The defendant also complains that the trial judge failed to instruct the jury that the evidence concerning the shoplifting conviction should only be considered to impeach her testimony and not for the purpose of determining her guilt. The defendant made no request for this instruction. The District Attorney General stated in his argument that the evidence could only be considered by the jury to determine her credibility as a witness. While we think it is the better practice to instruct the jury as to the limited purpose for which such testimony is admitted, we are satisfied that the trial judge's failure to give this instruction did not affect the judgment or result in prejudice to the judicial process. See Rule 36(b), Tennessee Rules of Appellate Procedure.

*395 The defendant next complains of three alleged instances of prosecutorial misconduct in jury argument. In the first portion complained of, the trial judge sustained defense's objection to the argument and instructed the jury to disregard it. The trial judge did all that he was asked to do in connection with this portion of the argument; we find no error here. No objection was made to the other portions of the District Attorney General's argument. While we think the argument was proper, we must overrule these issues because in failing to object to this argument, there is no error. State v. Sutton, 562 S.W.2d 820, 825 (Tenn. 1978); Rye v. State, 532 S.W.2d 941, 943 (Tenn.Cr.App. 1975).

The defendant further complains of the denial of a special request for jury instructions. The trial judge properly refused this requested jury instruction because it was fully covered in the trial court's general charge. Edwards v. State, 540 S.W.2d 641, 649 (Tenn. 1976); Bostick v. State, 210 Tenn. 620, 631, 360 S.W.2d 472, 477 (Tenn. 1962).

Finally, the defendant insists that the trial judge abused his discretion in probating only 60 days of the 90-days sentence and thus requiring her to serve 30 days. The trial judge afforded the defendant a full hearing[4] that complied with all of the procedural safeguards discussed in Stiller v. State, 516 S.W.2d 617 (Tenn. 1974) and considered the criteria for probation recognized in the Stiller case and T.C.A. § 40-2904.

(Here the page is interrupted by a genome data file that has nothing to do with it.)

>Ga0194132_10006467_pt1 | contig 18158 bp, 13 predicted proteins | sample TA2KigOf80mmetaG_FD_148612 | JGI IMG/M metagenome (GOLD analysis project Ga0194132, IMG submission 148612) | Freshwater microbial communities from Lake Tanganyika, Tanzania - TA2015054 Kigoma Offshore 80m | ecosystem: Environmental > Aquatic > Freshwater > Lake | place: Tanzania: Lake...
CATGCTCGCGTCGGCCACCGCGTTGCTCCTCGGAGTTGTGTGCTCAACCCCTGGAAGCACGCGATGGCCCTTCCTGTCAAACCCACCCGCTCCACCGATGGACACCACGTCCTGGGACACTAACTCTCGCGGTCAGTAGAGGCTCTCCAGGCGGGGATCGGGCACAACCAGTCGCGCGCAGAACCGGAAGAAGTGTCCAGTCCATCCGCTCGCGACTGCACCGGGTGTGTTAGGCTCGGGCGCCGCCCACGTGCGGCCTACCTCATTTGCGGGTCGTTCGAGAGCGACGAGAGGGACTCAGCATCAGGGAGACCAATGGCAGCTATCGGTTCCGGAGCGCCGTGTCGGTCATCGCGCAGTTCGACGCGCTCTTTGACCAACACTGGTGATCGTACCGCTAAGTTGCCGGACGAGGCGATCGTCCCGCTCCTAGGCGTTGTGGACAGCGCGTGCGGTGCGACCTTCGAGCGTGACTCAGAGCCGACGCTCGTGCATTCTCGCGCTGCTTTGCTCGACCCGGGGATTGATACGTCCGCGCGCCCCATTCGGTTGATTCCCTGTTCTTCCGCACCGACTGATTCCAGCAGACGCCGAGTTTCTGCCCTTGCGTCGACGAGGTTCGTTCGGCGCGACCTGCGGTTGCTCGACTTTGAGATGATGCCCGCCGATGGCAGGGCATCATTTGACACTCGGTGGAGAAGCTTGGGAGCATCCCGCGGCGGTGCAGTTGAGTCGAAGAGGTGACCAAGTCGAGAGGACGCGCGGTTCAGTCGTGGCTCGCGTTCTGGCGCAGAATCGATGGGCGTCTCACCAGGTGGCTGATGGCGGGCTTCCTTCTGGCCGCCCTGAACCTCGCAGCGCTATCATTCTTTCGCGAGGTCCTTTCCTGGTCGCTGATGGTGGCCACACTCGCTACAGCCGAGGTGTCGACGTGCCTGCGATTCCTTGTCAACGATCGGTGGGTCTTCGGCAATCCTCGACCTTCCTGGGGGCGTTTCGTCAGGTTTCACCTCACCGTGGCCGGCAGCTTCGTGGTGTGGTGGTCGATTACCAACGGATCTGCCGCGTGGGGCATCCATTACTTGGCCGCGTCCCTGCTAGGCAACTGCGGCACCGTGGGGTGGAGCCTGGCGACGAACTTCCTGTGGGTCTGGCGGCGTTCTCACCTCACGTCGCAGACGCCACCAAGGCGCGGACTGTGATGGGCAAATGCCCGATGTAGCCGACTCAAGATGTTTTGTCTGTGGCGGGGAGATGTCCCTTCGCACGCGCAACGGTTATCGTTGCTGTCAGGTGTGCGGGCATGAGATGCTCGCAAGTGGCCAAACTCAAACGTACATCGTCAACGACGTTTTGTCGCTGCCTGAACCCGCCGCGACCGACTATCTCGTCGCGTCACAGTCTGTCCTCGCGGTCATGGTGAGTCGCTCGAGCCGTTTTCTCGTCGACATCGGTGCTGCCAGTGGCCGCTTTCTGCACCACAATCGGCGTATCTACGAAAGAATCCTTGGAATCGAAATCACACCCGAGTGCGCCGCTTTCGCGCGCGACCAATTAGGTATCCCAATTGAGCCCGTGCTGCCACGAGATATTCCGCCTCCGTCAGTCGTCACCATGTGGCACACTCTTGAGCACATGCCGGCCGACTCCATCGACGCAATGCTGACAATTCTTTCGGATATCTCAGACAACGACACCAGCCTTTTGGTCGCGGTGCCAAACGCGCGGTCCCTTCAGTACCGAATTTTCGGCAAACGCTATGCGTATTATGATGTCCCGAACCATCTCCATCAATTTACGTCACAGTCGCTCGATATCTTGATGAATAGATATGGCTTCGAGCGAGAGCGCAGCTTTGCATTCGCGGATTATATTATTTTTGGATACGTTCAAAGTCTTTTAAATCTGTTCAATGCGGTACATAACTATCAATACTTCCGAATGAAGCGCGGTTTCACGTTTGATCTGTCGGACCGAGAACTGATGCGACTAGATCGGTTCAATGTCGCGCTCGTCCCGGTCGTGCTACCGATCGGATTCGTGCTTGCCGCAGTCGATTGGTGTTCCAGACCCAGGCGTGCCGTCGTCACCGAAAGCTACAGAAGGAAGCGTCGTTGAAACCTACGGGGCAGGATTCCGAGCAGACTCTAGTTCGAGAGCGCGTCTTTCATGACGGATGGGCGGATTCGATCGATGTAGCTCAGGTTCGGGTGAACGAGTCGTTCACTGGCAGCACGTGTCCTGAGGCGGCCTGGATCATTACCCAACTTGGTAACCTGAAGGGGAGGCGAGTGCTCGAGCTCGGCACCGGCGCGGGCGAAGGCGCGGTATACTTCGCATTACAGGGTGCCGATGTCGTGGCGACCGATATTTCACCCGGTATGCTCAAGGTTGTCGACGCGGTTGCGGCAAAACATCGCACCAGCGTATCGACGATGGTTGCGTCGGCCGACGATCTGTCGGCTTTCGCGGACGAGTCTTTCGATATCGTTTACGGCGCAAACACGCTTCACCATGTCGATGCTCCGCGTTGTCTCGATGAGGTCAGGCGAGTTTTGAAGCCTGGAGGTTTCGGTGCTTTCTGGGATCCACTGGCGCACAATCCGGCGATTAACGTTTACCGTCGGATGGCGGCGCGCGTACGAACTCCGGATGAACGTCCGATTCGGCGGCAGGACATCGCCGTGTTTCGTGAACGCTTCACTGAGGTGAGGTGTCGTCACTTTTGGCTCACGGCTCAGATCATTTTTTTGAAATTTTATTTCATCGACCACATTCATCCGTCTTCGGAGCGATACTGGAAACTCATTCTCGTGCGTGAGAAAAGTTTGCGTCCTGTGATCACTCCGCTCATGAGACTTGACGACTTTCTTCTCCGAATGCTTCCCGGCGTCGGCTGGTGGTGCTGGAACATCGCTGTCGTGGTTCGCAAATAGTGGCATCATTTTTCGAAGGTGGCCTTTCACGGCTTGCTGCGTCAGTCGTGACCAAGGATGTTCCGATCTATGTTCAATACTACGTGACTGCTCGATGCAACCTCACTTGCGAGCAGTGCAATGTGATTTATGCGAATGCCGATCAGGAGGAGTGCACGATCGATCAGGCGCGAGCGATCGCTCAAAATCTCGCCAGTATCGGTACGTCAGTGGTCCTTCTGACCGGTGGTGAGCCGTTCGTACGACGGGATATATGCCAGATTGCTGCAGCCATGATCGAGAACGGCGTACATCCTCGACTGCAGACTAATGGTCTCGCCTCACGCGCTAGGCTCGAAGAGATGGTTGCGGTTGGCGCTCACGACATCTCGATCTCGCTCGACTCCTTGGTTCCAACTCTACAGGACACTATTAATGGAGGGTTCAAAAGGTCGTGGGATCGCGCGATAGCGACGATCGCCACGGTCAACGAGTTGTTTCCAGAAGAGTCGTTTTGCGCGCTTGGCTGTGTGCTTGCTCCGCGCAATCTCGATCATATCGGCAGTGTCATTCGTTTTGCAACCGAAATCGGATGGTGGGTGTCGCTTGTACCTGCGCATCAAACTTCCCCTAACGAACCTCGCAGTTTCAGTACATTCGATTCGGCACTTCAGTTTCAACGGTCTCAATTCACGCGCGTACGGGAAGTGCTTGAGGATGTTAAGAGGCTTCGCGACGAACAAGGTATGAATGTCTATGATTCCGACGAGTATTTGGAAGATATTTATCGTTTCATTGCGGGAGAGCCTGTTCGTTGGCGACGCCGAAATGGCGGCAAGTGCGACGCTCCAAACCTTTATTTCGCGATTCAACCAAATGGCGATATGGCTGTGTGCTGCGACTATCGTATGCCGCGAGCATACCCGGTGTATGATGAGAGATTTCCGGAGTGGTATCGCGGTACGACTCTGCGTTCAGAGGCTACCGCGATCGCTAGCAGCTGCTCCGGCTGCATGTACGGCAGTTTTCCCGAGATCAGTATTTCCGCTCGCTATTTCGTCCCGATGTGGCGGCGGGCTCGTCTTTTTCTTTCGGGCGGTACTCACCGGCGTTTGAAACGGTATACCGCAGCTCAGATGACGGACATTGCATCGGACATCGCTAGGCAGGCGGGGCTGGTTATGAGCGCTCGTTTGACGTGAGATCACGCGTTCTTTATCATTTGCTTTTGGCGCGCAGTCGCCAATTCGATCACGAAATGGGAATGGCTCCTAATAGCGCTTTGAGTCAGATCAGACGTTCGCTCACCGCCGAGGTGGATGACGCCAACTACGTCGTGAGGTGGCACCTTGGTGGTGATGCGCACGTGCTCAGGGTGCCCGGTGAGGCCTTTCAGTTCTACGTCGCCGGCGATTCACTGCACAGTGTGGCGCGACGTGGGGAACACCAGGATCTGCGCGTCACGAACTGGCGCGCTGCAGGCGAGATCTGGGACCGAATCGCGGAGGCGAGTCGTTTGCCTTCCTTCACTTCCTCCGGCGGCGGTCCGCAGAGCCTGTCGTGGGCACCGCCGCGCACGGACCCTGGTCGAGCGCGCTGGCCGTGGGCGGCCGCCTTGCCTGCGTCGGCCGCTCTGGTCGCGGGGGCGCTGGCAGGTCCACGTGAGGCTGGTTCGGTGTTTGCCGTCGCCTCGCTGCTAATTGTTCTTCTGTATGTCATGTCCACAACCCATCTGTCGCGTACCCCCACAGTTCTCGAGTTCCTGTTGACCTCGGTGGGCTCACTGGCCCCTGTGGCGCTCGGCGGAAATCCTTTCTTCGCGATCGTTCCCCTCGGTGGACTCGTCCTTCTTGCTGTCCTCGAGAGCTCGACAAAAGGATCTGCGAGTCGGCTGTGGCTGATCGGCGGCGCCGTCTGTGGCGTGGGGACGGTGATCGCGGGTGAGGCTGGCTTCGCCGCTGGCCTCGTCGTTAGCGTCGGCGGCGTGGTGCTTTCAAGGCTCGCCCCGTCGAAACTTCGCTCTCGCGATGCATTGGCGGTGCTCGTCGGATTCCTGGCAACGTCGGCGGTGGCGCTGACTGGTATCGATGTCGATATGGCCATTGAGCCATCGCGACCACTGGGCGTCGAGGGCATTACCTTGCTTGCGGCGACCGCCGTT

The trial judge observed that the defendant has a history of drug dependency but mitigated this factor considerably because she has voluntarily undergone treatment for her drug addiction. There was also evidence before the trial judge that the defendant's live-in boyfriend attempted to intimidate the jury during the trial of this case; and for this reason, he did not consider him a proper person for a parolee to associate with.

The trial judge was strongest influenced by the defendant's criminal record. The defendant had been convicted of shoplifting, and the trial judge also considered episodes of disorderly conduct and a bad check.

We do not agree with the defendant that the trial judge was arbitrary. After carefully considering and discussing the defendant's circumstances, he suspended 60 days of her 90-days sentence; he did not abuse his discretion in declining to suspend the entire sentence.

All of the issues presented for review are resolved in favor of the State, and the judgment of the Criminal Court is affirmed.

DWYER and CORNELIUS, JJ., concur.

NOTES

[1] The language of the Indiana statute is as follows: "Whoever takes, leads, carries, decoys or entices away a child under age of fourteen (14) years, with intent unlawfully to detain or conceal such child from its parents, guardian or other person having the lawful charge or custody of such child, and whoever, with the intent aforesaid, knowingly harbors or conceals any such child so led, taken, carried, decoyed or enticed away, on conviction, shall be fined not less than fifty dollars ($50.00), nor more than one thousand dollars ($1,000.00), and be imprisoned in the state prison not less than two (2) years nor more than fourteen (14) years." 391 N.E.2d at 839.

[2] This statute was in effect at the time the offense was committed. It was subsequently replaced by Tenn.R.Crim.P. 18(d).

[3] This is the question and the defendant's answer:

Q. You set this whole thing up by moving to Brooklyn, New York in December of 1976 by telling Mr. Spangler and his family you had joined the Army and as soon as you finished basic training you were going to Germany and took off with the child. This took a little planning, didn't it?

A. About as much planning as it did for them to move to Ohio without telling me."

[4] The probation report is not included in the record.